Now that you are in college, you are protected under a different law than when you were in high school. The Americans with Disabilities Act protects students with disabilities from discrimination and ensures that reasonable accommodations are provided in postsecondary education. Because of the differences in the laws and depending on what information your evaluation from high school contains, we may or may not be able to provide you with the same accommodations you have received in the past. Please see our documentation requirements for more detailed information on what information your documentation must contain.
If I never had accommodations before but think I may have a disability, what should I do?
Many students acquire conditions or are simply diagnosed with lifelong conditions when in college. If you think you may have a disability but have not yet been diagnosed, we would recommend that you speak with an ODR staff member who can help to connect you with on- and off-campus resources, and walk you through the process of registering with our office. The Office of Disability Resources maintains a list of individuals who perform evaluations for learning disabilities, ADHD, and psychological conditions in the Philadelphia area. This list is available upon request. If you are in the process of being diagnosed with another type of condition (i.e. chronic health, vision, hearing, etc), you can refer your doctor to our documentation requirements.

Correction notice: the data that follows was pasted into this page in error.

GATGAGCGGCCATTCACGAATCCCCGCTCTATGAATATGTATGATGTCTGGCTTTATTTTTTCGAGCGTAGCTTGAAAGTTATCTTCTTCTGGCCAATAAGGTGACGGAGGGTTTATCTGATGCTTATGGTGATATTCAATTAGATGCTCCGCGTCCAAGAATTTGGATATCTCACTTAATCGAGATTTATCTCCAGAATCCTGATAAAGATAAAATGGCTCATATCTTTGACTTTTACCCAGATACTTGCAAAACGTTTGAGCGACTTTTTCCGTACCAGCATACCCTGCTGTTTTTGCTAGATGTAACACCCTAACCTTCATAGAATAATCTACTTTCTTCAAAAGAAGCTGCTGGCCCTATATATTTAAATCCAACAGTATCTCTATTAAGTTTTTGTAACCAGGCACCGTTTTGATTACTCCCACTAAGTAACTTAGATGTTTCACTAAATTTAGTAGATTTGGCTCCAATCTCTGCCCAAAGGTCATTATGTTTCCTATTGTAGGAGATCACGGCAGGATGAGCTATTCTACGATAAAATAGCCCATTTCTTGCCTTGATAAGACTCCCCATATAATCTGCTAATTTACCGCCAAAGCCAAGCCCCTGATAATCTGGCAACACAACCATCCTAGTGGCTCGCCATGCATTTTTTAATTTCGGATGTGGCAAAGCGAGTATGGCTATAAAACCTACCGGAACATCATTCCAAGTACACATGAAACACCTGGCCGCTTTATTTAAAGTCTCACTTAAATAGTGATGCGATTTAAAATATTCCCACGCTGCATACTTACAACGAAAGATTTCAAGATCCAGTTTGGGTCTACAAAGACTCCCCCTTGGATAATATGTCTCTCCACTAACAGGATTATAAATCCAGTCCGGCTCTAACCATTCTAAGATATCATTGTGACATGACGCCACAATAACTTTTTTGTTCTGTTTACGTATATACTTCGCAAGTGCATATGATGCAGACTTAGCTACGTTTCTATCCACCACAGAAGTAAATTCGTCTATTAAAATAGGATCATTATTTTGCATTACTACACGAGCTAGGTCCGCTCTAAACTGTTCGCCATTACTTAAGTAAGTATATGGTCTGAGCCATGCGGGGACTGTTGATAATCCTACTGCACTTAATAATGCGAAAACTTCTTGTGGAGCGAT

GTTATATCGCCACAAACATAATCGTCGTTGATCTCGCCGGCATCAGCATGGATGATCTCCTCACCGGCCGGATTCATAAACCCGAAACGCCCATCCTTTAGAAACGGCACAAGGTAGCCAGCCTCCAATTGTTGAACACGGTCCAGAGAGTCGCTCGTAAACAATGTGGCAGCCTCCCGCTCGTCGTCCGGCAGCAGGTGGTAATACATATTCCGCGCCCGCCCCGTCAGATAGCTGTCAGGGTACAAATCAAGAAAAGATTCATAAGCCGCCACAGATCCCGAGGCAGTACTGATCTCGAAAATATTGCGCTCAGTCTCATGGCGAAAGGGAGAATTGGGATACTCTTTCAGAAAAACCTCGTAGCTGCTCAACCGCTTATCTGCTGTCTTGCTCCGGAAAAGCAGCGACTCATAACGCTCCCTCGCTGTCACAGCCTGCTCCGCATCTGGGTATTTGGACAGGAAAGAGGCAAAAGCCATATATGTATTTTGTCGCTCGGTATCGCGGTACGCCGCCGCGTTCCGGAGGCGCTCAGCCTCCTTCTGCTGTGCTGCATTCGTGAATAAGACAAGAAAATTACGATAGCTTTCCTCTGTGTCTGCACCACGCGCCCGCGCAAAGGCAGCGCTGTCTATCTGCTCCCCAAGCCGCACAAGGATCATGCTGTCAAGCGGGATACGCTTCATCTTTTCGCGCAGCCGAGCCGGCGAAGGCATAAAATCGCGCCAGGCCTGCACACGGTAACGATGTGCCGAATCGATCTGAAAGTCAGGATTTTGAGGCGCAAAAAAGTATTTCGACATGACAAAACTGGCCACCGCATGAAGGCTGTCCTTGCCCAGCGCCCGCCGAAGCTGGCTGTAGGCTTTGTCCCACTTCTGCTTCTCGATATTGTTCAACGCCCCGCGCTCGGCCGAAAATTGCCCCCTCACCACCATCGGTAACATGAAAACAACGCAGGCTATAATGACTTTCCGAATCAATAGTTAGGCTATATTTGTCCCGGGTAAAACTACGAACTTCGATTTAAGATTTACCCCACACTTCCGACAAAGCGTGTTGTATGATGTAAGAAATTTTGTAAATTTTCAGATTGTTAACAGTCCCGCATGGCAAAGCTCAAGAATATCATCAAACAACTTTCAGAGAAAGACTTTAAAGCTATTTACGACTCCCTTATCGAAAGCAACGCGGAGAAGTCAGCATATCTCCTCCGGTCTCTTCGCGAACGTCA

I am apprehensive about documenting a disability with ODR. Is it possible that registering with ODR will "count against" or disadvantage me in any way?
Disability-related documentation and other records at ODR are completely confidential. We never communicate with anyone on your behalf (not even with your parents) unless you specifically authorize us to do so. No university records or transcripts are affected by your registering with ODR. Please visit our "Confidentiality Information" page for more information.